Invisible Man Chronicles, cont’d

Click HERE for parts 1 and 2

2-xray handshake

III.

 

            Rattling bones, deep-falling diaphragm – through continuous sightings and encounters with “H” (“her”) these consistently occur – even over hours, days, and months.

            I might say that what characterizes our particular version of intimacy are curiosity and wonder and the ecstasy of discovery and finding – imbuing apparently abandoned spaces with vitality and imagination.

 

            A week later was a potluck for the visiting artist.  Small-talking with “her” in the kitchen – I felt inadequate to be occupying her time and “let her go” to mingle with the many I was certain were desirous of her indomitable and imaginative company.  I spoke with her partner, the farm-inhabiting-best-friend-artist-lady, and H sidled in.  There was much laughter (their minds are contagious and entertaining – as if the structures of adulthood and professional culture never quite ‘took’ or corralled possibilities)…around “her” my breath dissipates.  We’d both been hired as rural mail carrier associates with joint training to occur the week following; both commissioned to respond to this artist’s intimately relational performance work; both in love with abandoned places and their loss and decay – both committed to discovering lost or overlooked things. 

            There we were.

            I in poverty. 

            Day one of training sat us next to one another, her length and beauty, doodles and read-alouds from the training manual enthralling.  I worked to breathe and lived through my peripheral perception – registering her movements, hair, wrist, knee, hands, mouth pronouncing acronyms, quirky nervous habits, footwear, scent and clothing…

            She suggested (did she?) lunch together.  I’m quite certain that converged through a clumsy stumbling and fragmented semblance of conversation.  I had planned only banana and peanut butter on my budget – yet each day we went – for that amazing hour – somewhere I’d never been before in a city I’d spent over three decades in and around.  An abandoned hotel, a nature trail, small chain restaurants, of which one, perhaps, constituted a first “date,” as, after placing our orders, she removed to the restroom and I was left to pay the bill!  (Delightful things like that).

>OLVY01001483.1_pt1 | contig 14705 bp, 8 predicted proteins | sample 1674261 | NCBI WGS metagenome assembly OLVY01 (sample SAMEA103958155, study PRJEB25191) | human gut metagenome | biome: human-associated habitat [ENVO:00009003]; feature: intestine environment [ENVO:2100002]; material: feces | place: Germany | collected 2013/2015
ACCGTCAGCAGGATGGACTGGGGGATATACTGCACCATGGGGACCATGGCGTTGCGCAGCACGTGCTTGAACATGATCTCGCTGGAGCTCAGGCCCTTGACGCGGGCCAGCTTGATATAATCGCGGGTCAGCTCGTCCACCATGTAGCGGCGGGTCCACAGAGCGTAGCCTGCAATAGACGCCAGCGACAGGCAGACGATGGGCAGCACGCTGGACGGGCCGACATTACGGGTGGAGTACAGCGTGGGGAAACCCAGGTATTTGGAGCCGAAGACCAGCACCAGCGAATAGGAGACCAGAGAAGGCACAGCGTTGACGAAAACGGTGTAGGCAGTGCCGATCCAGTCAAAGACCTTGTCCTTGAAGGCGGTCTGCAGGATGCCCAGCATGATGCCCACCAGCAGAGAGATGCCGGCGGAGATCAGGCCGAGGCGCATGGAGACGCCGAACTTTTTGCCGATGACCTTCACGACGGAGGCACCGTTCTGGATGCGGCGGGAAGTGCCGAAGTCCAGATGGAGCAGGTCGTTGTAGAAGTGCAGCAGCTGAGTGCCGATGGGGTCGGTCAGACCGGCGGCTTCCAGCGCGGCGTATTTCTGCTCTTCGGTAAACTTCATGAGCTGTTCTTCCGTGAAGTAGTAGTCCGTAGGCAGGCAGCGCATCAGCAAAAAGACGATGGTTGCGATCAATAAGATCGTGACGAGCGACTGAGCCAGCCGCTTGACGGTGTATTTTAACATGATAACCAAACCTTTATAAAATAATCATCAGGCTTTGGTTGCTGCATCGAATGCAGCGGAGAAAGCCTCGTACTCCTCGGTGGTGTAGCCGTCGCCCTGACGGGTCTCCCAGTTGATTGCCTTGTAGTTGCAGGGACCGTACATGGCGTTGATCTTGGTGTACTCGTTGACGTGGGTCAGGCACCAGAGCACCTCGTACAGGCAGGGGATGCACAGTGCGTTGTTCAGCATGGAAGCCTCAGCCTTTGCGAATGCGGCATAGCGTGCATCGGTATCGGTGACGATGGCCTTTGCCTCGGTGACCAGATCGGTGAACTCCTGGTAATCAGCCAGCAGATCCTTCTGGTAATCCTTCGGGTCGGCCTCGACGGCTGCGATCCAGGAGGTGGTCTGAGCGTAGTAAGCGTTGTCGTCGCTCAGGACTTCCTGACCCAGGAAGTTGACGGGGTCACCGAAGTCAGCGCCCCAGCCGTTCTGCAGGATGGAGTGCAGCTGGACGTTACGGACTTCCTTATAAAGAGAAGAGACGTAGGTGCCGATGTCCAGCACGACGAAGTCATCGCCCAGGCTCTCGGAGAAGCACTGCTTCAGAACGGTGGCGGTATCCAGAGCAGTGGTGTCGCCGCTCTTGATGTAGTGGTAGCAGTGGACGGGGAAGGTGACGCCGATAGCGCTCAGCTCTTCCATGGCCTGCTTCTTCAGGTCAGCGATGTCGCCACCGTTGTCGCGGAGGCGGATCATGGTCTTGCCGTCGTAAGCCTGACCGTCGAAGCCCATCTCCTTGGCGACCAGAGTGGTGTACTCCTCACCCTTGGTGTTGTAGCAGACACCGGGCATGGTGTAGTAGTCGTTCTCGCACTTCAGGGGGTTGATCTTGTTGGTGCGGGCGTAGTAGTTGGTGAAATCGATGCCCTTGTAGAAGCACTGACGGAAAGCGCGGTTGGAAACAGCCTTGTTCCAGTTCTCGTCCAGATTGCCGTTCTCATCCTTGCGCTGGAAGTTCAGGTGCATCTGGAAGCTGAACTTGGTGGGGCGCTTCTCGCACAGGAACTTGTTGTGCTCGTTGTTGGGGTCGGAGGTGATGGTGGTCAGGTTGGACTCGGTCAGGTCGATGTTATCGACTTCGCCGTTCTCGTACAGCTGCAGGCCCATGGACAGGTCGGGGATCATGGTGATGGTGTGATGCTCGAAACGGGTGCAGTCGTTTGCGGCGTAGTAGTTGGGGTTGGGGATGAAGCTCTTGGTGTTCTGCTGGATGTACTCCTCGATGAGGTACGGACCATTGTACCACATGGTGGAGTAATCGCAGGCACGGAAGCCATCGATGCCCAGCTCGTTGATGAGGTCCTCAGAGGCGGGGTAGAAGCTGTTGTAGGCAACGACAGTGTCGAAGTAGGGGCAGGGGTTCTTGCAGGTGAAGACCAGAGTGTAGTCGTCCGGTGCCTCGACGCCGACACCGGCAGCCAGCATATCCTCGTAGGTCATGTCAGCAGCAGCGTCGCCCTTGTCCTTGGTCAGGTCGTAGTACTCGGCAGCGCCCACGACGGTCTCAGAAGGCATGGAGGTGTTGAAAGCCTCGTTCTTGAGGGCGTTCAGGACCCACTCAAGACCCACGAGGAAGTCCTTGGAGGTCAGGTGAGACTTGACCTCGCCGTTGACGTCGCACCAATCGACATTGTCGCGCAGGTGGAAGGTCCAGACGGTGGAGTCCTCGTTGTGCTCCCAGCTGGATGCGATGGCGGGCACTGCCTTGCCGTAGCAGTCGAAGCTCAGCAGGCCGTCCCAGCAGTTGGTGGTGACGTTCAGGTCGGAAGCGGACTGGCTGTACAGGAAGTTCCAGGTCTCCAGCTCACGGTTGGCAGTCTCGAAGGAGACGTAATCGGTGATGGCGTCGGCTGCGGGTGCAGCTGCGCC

Blessings.  I was gaining practice in “soaking in the good” – a strategy instructed through my therapy, and H was much better than I ever imagined, a remarkable alchemy of behaviors and body parts – co-constituting an unknown ‘ideal’ to my mind, sensations, experience and history.  I was dumbstruck, amazed, bewildered, befuddled – in other words – alive and in hope.

 

            I’d been asking her coterie of creator-friends to visit my home for fire or food or an art-making party – to no response or avail.  Everyone taking a read.  She agreed, then doubted, then declared she thought she might appear via an internet message.  Thus she arrived, of a Sunday afternoon in April, to my home.

             We parlayed and exchanged – art, family, friends, lives, plans, hopes, strategies, likes and dislikes, ideas and tears, meanings and lies and other truths.  I ached toward her – finding romance and desire and a periscope of loving peeking out, looking round, checking for safety.  It isn’t safe.  It’s unlikely, bizarre, fantastical : sixteen years between us and four marriages – her blossoming while I fade to grey, her popping with –larity, my struggling for place.  She asked me to sit next to her.

            The sides of our arms.  Legs.  Eventually fingers becoming entangled.  We talked staring straight ahead, caught in some astronaut training module machine, no gravity, no reference, dizzied and desirous, disbelieving and desirous, frightened and desirous, with just the right amount of belonging and estrangement, novelty to craft courage and excitement throughout our neural nets.

             We concocted funnel cakes of cinnamon and sugar, mustard, jalapenos and sausage.  They flopped and sickened, we laughed and she left.  I think perhaps we loved, even then, that day.  She left behind a bevy of hands from a book she created, by extraction.  Our hands were open, our minds and hearts, a letting-go, with patterns and a freeing, a dance: in common, in Kansas, in history, in hope, in commitments, in fears and neuroses.

             Letting-go.

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2 thoughts on “Invisible Man Chronicles, cont’d

"A word is a bridge thrown between myself and an other - a territory shared by both" - M. Bakhtin

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